Overcoming the odds and living with MBC
By Kathryn E. Vinson, MS, CCRC
It is a sad fact of life that once a person reaches adulthood, the majority of us have been impacted in some way by breast cancer. Maybe it is your mom, your aunt, your grandmother, or a close family friend – but it seems like almost all of us have been touched by that beast. For me, it was my grandmother when I was in junior high. Although her multiple types of breast cancers have been at the early stages, she still endured life-changing treatments. For the last 25 years, she has fought hard, and fortunately, she is still with us. But what about the ladies that are diagnosed with advanced breast cancers? What does that mean for them and their loved ones? With that, let’s take some time today to talk about stage 4 breast cancer, its survival rate, and new research into living with metastatic breast cancer.
What is stage 4 breast cancer?
We hear stage 4 breast cancer discussed in many terms – from simply stage 4 to metastatic breast cancer (MBC) to advanced breast cancer – they all indicate that cancer that started in the breast has traveled to other parts of the body. Contrary to what many think, the primary tumor in the breast can be of any size – it could be small – but what defines stage 4 breast cancer is that it has traveled to other organs, distant (not regional) lymph nodes, or the chest wall. Furthermore, MBC is not a specific type of breast cancer – it only refers to the spread – it can be any type of breast cancer.
While this type of cancer is most often seen in a progression from an earlier stage, aggressive cancers, in about 6% of all breast cancer cases, stage 4 is the initial diagnosis. This is also known as de novo metastatic disease, in contrast to disease that has progressed or recurred. The Komen center estimates that in 2020, the United States will have about 168,000 women living with MBC.
What is the survival rate for stage 4 breast cancer?
The five-year survival rate for stage 4 breast cancer will depend on many things, but the value seen most often is about 27%. It is important to remember that five-year survival rates are based upon diagnoses that occurred at least five years ago. I bring this up because of the amazing progress that is being made every day in cancer research. The data below-median survival time from diagnosis among age groups across time.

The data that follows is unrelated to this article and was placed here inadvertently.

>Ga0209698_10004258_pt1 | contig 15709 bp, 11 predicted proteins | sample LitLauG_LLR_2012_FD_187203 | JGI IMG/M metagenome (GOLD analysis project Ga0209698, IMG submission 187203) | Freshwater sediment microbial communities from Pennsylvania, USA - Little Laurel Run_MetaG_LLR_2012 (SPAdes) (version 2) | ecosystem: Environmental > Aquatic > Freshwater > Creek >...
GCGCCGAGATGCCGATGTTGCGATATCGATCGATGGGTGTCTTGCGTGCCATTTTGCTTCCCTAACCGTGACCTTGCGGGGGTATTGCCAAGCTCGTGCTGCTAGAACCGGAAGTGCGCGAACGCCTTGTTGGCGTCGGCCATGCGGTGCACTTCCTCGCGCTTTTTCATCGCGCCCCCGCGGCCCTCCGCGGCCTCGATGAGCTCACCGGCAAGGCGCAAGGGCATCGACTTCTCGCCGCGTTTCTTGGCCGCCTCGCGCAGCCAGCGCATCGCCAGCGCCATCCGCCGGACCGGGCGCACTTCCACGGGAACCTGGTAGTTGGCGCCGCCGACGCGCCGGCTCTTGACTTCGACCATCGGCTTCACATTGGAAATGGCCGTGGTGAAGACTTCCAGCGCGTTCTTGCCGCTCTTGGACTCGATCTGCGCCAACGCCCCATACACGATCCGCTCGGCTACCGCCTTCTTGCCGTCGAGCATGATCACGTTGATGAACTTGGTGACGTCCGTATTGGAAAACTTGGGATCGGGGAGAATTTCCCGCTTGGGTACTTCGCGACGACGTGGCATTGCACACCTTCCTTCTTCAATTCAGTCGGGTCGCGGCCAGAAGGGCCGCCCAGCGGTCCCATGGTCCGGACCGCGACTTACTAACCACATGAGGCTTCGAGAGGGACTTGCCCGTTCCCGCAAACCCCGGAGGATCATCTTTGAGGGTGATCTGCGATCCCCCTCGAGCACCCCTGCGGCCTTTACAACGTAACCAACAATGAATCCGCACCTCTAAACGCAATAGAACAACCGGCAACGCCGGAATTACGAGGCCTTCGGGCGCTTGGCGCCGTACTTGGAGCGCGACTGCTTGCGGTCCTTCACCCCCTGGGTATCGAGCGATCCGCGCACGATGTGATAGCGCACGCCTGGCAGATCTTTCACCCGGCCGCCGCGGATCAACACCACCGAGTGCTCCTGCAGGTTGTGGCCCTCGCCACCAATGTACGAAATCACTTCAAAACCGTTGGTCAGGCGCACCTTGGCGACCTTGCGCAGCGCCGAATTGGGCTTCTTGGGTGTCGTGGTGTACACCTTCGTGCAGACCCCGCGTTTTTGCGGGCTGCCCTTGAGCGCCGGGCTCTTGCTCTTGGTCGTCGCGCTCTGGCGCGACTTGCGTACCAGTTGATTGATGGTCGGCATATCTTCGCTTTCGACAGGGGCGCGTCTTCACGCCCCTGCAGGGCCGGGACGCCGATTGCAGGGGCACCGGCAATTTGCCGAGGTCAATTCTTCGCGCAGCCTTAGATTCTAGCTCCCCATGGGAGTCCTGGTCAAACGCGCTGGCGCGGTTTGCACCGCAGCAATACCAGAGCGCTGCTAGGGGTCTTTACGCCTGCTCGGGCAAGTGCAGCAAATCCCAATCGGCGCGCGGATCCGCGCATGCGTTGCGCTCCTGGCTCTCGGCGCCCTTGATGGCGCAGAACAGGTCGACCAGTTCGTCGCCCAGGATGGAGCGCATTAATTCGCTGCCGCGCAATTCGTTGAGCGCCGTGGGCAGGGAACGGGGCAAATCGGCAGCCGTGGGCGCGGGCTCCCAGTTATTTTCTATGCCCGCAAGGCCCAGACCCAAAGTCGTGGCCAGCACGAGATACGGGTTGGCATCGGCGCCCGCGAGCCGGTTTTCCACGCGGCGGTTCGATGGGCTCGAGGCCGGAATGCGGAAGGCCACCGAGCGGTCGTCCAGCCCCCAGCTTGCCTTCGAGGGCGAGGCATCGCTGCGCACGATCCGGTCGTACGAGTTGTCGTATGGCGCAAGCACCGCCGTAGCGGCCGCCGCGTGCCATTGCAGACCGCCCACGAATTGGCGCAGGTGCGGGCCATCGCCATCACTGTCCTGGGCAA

|15-49 years||22.3 months||38.7 months|
|50-64 years||19.1 months||29.7 months|
|15—49 years de novo||18% five-year survival||36% five-year survival|
In the same study where this data was derived, it was also noted that among women diagnosed between 200-2004, and in the under 64 age group, greater than 11% of women had survived for ten or more years.
While these numbers are still low, even terrifyingly low – we are seeing progress. As I mentioned before – the type of cancer, hormone receptor state, and estrogen sensitivity all make a difference in stage four breast cancer survival rates.
Current research into MBC
Recent research released by scientists working together at the MD Anderson Cancer Center, the Olivia Newton-John Cancer Research Institute, and the Peter McCallum Cancer Centre has shown great promise in preventing earlier stage breast cancers from progressing to MBC. The researchers found that a protein known as BMP4 is active when we are in the womb, and even into our adult lives in certain organs. When this protein is inactive, breast cancer spreads easier; when researchers were able to activate this protein – breast cancer did not spread as easily. What an amazing discovery that might help prevent the spread of breast cancer!
As always, much love, many prayers, and abundant blessings to all of the warriors out there!!